The new novel about home, belonging, love, courage and identity, set in the fourteenth century, from the Booker-longlisted author of The People's Act of Love.
Three journeys. One road.
England, 1348. A gentlewoman is fleeing an odious arranged marriage, a Scottish proctor is returning to his monastery in Avignon and a handsome young ploughman in search of adventure is on his way to volunteer with a company of archers. All come together on the road to Calais.
Coming in their direction from across the Channel is the Black Death, the plague that will wipe out half of the population of Northern Europe. As the journey unfolds, overshadowed by the archers' past misdeeds and clerical warnings of the imminent end of the world, the wayfarers must confront the nature of their loves and desires.
A tremendous feat of language and empathy, it summons a medieval world that is at once uncannily plausible, utterly alien and eerily reflective of our own. James Meek's extraordinary To Calais, In Ordinary Time is a novel about love, class, faith, loss, gender and desire - set against one of the biggest cataclysms of human history.
About the Author
James Meek is the author of six novels including The People's Act of Love which was longlisted for the Man Booker Prize and won both the Royal Society of Literature Ondaatje Prize and the Scottish Arts Council Award. It has been published in more than thirty countries.
Meek's last novel The Heart Broke In was shortlisted for the Costa Book Award and he has also written two collections of short stories and a book of non-fiction, Private Island, which won the 2015 Orwell Prize. He is a Contributing Editor to the London Review of Books and writes regularly for the Guardian and New York Times. He lives in London.
Fans of intelligent historical fiction will be enthralled by a story so original and so fully imagined. Meek shows the era as alien, which it is, and doesn't falsify it by assimilating it to ours. But his characters are recognisably warm and human -- HILARY MANTEL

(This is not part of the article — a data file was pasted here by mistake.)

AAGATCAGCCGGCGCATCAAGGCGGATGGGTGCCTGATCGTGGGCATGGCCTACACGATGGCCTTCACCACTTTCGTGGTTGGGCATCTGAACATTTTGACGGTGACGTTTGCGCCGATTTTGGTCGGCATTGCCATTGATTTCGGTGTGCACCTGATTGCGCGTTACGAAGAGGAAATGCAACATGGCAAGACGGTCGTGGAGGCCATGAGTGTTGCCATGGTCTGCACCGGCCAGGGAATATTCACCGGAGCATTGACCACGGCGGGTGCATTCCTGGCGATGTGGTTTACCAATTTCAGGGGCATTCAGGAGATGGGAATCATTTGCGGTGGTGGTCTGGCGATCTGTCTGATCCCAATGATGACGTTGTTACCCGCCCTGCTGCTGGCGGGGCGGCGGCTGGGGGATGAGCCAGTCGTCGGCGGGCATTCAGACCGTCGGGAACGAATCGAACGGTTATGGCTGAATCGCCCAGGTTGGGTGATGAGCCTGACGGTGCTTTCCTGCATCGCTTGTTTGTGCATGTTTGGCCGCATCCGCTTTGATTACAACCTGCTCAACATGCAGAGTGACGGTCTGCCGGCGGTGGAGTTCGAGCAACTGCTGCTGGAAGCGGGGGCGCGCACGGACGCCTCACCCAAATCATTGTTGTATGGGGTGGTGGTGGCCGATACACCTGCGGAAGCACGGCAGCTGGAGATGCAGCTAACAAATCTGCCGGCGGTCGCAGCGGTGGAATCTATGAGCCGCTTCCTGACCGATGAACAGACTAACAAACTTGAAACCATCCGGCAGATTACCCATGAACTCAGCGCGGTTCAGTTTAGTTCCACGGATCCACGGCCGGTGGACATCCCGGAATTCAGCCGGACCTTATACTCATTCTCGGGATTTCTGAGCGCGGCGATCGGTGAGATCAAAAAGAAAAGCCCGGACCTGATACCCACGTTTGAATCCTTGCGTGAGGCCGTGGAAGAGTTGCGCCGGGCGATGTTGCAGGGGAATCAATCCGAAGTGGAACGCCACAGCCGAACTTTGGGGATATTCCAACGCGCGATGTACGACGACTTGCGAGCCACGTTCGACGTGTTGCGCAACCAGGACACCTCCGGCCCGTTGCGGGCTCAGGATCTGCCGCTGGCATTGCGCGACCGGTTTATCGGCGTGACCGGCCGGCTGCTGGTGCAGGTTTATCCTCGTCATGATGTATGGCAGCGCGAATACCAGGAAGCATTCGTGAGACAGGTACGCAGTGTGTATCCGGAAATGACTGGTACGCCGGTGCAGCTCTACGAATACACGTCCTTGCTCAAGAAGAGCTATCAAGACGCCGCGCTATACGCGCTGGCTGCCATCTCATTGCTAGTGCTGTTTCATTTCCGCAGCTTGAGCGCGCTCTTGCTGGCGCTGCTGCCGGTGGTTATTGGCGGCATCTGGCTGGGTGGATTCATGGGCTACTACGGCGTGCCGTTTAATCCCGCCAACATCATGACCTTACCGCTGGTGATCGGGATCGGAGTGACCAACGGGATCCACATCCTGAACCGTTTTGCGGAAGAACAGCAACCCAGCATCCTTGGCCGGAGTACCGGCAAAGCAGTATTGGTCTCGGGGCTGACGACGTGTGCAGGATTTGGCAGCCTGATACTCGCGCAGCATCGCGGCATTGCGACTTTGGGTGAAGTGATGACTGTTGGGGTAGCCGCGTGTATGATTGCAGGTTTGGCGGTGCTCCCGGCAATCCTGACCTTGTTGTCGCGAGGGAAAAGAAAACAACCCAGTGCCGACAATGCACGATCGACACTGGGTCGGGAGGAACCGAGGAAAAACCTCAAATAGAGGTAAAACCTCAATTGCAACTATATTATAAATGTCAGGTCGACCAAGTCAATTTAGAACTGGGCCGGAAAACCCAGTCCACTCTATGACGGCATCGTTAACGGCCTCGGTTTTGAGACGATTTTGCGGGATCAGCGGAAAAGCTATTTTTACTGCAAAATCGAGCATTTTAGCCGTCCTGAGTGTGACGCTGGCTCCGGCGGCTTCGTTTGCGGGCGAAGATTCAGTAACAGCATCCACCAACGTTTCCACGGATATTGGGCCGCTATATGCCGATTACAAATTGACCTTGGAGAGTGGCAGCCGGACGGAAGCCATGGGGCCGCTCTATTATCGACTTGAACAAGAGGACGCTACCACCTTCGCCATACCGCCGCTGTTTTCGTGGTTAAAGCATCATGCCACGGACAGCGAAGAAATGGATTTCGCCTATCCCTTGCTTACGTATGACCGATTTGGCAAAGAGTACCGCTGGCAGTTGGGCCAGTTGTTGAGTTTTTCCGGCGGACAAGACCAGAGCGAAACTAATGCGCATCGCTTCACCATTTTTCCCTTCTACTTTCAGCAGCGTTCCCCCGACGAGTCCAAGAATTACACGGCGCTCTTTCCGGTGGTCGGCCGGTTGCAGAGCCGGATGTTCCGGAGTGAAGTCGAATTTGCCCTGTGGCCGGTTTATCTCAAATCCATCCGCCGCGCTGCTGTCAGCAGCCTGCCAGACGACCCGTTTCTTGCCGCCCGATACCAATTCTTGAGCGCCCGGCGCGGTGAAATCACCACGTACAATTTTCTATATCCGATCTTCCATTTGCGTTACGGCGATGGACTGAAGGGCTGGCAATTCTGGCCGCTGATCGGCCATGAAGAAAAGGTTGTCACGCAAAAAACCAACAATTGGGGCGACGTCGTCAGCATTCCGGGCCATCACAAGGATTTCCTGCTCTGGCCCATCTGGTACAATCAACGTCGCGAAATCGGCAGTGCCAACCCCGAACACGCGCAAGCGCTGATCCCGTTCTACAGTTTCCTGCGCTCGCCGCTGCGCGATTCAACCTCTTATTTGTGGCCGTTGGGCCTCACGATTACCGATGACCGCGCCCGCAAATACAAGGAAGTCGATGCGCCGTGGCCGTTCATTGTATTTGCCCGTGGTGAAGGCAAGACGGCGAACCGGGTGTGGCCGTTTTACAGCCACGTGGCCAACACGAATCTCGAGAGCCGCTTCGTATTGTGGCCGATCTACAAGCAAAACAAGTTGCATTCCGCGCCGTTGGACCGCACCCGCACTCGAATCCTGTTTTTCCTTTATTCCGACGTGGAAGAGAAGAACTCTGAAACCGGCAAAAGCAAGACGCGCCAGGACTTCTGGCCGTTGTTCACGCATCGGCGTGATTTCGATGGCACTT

An inventive and original novel that captures the distant past and pins it to the page * * The Times, Book of the Month * *
A glorious imaginative feat, full of complex, compelling, believable characters. Rarely have I been so captivated by a novel, so keen to hurry back to it and reimmerse myself in its world -- SARAH WATERS
Meek brilliantly creates a variety of voices, and a language appropriate to the 14th century, for a story of the distant past with unsettling echoes of the present * * Sunday Times * *
A triumphant medieval fable . . . At the centre of this beautiful novel is an exploration of the difference between romance and true love, allegory and reality, history and the present. It plays out in unexpected and delightful ways, and it would be unfair to make these explicit. To Calais, In Ordinary Time ends with a consummation both of its technique and of its story that is affirming, tender and a little bit glorious * * Guardian * *
Ambitious . . . Through skilful deployment of language, Meek manages to craft a living, breathing world populated with characters that come alive in the mind . . . This is a fine novel that seems to speak across centuries with more than the likeness of truth * * Financial Times * *
An extraordinary act of literary ventriloquism . . . A stained-glass window to the past . . . Be it essay or article, novel or short story, as a writer and time traveller James Meek does things differently and as readers we are all the better for that * * Sunday Times * *
A bold, exciting, original novel which makes connections between past and present cataclysms . . . A worthy successor to Meek's prize-winning The People's Act of Love * * Daily Mail * *
Illuminating -- Alex Preston * * Observer * *
To Calais, In Ordinary Time is a true masterpiece. I took delight in every sentence and felt bereft whenever I put it down -- GEORGE MONBIOT